output is in the same order as the model statements. Note: You do not need to submit the
PART 3: Test the theories
Use your output to test each of the theories. For example, statement 1a suggests that males
earn more than females. Is there sufficient evidence to support this statement? Be sure to
fully evaluate each statement. Your evaluation must be supported by reference to specific
numbers on the regression output. (Saying “the p-value is low enough” is not acceptable—
you must quote the specific number.) If you need to create additional output to test a theory
be sure to include this output with your submission and place this output after the output for
the theories provided.
PART 4: Find the best model (of those considered)
Compare the models to determine which model provides the best estimate for salary. Start
with all eleven models—do not eliminate any model based on the results in Step 3. Justify
all comparisons with reference to specific numbers on your output. Clearly label which
models are being compared at each step. Once you select “the best” model, write the
regression equation that is suggested by the output related to this model.
PART 5: Using your “best” model
Based on the model you selected complete the following table to show the estimated salaries
for males and females at both public and private institutions. Assume that you are looking at
individuals with teaching evaluations of 8 and 4 years in rank. Show work to justify your
Public Institutions Private Institutions
Male Female Male Female
Rank = Assistant
Scholarship = 2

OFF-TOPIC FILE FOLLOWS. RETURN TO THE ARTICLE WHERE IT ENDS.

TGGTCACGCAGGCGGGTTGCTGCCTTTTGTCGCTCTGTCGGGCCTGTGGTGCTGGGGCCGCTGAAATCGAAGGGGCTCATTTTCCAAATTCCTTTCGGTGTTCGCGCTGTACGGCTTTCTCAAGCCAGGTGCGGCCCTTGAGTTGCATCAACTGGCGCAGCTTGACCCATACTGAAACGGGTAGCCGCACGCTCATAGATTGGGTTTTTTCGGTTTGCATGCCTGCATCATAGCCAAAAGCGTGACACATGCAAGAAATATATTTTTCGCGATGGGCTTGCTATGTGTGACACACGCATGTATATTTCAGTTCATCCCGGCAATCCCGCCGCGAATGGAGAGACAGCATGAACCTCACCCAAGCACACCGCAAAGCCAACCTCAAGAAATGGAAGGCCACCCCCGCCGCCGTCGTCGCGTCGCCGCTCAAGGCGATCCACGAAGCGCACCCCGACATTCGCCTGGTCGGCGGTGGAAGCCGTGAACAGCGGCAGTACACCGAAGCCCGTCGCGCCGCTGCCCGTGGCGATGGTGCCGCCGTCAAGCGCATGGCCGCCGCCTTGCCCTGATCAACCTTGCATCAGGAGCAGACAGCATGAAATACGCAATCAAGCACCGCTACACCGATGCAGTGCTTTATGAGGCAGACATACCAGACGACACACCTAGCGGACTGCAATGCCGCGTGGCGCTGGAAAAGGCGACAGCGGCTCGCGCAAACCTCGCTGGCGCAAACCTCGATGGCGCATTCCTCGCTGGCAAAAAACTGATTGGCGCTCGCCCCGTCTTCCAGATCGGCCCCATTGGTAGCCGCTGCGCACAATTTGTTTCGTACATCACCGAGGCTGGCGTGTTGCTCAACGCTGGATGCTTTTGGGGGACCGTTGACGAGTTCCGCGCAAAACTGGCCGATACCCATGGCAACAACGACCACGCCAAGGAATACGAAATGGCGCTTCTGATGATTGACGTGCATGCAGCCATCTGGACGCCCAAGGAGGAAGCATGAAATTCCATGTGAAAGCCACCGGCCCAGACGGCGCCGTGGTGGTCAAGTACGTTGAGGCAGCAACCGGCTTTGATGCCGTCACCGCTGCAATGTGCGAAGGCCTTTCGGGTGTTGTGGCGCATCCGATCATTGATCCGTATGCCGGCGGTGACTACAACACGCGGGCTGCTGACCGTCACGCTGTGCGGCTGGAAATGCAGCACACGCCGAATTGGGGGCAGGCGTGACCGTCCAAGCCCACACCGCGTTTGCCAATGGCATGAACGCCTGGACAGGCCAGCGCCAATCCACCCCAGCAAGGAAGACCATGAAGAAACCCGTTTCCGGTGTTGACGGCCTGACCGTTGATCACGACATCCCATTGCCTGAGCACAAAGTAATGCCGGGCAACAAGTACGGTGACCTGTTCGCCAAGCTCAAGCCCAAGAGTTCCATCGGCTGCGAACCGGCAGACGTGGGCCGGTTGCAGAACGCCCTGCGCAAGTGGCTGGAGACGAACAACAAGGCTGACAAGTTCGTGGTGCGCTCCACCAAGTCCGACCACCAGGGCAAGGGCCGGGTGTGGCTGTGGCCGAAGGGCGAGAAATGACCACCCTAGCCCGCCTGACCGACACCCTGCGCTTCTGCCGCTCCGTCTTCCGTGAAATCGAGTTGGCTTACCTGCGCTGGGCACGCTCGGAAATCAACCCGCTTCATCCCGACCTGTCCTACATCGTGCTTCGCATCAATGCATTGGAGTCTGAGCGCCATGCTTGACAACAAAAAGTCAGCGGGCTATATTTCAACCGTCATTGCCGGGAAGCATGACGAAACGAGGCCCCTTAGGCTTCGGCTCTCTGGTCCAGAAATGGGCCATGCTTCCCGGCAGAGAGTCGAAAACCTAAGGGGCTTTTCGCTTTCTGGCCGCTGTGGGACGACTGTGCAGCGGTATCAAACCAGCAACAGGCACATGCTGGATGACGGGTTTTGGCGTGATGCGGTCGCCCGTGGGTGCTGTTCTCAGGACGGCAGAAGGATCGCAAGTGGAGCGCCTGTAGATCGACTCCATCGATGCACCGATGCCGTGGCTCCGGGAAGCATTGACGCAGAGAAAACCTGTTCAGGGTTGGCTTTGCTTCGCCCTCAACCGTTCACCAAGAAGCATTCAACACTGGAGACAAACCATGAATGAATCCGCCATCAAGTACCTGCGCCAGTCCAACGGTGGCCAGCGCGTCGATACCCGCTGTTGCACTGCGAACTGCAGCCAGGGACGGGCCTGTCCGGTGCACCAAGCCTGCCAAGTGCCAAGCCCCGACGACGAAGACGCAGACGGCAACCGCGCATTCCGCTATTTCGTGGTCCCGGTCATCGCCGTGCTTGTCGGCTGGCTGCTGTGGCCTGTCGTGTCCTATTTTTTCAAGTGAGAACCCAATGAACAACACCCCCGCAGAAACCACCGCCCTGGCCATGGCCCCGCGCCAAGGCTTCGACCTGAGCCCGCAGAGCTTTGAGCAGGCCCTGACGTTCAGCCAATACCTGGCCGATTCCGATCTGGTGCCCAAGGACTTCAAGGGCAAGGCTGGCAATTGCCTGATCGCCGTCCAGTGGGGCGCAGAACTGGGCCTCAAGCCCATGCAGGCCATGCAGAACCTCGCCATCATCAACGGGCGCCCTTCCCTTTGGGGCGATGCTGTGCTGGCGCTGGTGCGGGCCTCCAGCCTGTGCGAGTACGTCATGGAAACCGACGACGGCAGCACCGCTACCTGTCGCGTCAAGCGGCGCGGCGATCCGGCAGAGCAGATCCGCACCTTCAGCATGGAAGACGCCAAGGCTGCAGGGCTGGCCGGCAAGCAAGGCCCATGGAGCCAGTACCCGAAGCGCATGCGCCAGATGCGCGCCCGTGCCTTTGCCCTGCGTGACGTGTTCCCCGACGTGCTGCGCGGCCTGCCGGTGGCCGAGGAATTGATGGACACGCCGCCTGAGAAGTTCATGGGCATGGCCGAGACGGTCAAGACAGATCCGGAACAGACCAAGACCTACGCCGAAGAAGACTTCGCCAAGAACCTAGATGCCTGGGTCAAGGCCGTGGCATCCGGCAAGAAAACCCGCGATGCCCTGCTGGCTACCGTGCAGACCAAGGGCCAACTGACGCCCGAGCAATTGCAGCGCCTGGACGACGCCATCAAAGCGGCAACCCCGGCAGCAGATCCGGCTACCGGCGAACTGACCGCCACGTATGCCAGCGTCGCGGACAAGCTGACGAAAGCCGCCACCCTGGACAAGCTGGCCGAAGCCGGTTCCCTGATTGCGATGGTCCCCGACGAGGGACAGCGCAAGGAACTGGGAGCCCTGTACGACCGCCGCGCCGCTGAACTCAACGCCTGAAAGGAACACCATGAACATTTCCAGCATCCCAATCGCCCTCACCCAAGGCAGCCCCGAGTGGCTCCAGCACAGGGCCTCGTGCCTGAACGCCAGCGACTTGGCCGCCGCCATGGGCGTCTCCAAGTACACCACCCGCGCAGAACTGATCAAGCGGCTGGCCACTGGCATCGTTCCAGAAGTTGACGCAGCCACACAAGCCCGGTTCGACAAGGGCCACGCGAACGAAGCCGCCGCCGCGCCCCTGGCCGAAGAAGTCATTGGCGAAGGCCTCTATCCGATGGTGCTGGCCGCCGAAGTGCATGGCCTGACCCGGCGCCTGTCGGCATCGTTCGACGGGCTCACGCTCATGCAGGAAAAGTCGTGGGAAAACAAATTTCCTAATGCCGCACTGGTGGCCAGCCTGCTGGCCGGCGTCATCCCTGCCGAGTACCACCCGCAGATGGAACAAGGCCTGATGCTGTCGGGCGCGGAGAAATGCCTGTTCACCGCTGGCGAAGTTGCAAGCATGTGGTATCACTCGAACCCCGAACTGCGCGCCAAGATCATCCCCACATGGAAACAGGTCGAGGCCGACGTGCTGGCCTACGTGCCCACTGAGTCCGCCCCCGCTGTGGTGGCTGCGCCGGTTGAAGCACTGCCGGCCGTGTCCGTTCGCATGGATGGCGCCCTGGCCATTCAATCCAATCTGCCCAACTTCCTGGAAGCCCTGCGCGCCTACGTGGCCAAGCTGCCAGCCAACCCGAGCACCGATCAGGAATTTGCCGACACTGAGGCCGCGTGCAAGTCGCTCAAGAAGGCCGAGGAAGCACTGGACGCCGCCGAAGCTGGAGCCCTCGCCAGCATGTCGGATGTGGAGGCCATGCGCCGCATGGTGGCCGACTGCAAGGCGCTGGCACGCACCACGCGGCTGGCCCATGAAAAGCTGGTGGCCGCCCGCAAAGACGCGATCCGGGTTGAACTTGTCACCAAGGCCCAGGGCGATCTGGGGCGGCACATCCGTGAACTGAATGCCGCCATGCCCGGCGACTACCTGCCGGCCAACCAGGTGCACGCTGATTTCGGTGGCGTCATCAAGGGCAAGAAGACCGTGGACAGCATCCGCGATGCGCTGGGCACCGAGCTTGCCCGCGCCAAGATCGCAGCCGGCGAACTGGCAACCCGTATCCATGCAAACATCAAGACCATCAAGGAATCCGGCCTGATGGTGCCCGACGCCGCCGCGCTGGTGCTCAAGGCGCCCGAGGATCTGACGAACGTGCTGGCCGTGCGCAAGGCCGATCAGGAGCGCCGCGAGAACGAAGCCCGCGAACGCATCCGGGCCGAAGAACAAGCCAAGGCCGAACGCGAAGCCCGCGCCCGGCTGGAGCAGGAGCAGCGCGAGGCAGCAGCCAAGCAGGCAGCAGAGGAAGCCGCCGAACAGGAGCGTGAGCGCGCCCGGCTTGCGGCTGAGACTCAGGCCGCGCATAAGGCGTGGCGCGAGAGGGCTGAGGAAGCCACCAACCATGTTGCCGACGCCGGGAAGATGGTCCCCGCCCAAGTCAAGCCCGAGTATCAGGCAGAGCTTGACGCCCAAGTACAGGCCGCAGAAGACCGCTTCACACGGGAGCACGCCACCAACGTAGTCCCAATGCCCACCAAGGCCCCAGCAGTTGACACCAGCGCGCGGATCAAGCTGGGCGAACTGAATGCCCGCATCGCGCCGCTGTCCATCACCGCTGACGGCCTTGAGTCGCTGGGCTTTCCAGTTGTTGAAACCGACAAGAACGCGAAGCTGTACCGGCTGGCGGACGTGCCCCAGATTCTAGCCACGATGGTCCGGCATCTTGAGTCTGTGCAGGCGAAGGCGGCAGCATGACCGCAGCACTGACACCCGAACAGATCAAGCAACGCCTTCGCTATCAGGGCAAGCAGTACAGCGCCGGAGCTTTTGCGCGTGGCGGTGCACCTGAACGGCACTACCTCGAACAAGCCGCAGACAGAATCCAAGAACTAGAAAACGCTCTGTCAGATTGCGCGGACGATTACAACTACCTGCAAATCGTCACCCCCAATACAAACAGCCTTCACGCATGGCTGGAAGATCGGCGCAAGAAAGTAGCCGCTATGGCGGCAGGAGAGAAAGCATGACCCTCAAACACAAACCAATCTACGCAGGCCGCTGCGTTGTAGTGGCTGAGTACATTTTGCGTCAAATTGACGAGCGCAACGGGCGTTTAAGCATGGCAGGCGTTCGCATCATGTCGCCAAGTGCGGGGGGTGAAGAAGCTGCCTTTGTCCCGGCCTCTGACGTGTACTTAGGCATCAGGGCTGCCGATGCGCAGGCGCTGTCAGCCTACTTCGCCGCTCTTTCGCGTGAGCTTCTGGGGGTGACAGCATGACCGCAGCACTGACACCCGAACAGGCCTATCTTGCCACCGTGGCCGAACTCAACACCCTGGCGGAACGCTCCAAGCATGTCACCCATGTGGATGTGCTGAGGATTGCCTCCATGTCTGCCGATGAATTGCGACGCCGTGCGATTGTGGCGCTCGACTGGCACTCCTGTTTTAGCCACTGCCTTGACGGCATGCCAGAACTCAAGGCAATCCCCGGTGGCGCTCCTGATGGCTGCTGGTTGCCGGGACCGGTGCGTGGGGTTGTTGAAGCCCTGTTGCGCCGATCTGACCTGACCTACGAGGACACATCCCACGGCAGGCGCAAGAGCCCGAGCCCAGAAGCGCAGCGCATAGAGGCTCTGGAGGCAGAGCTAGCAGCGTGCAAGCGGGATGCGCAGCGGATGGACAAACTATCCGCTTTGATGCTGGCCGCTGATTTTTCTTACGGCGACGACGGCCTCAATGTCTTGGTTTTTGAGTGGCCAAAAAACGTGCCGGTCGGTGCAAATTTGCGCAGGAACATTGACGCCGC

Yrs Inst = 4
Rank = Associate
Scholarship = 3
Yr Inst = 10
Rank = Full
Scholarship = 5
Yr Inst = 15
PART 6: Communicating the results
Write an Executive Summary that could accompany a full report of the study. Your
Executive Summary should be no longer than two pages (single spaced Times New Roman
with double spacing between paragraphs). Assume the audience is made up of senior
administrators and faculty of the two universities. (Assume that “model,” “p value,” and any
other statistical “jargon” are NOT part of their vocabulary.) Your Executive Summary needs
to summarize how the study was conducted (in basic language), present results of the study,
and provide limitations. The table from Part 5 should be included in the Executive
Summary. The limitations should include identification of other variables that should have
been considered in the analysis. Note: Executive Summaries are intended to provide busy
people with the essential facts from the analysis in a clear and concise manner—often this is
the only part of the report read by the some of the people making decisions that relate to the
PART 7: Assemble your assignment for submission (NOTE: No Cover Page)
Page 1: Type the names of the people submitting the assignment, type the definition of any
new variables used in the model statements, and provide all of the model statements
(either typed or neatly handwritten).
Next few pages: Computer output for each model (and any additional output you may have
needed to create).
Following the output: Type your results from testing each theory making sure that you
clearly reference specific numbers from the output and clearly communicate your
conclusion in the context of the problem. If you need to do any calculations, you may
neatly handwrite the formulas you use to support your calculations—but these must
appear in the write up of the section rather than on a separate page.
Following the test of theories: Type your results from comparing the models. Be sure to
provide supporting calculations and clearly communicate your results at each step. You
may neatly handwrite the formulas you use to support your comparisons—but these must
appear in the write up of the section rather than on a separate page. Be sure to include the
regression equation suggested as a result of your analysis.
Next: Provide the table from Part 5 along with your supporting documentation for the
Finally: Include your typed and formatted Executive Summary.
Before you come to class on November 1, 2011, staple the entire assignment together.
Completed projects will be collected at the start of class.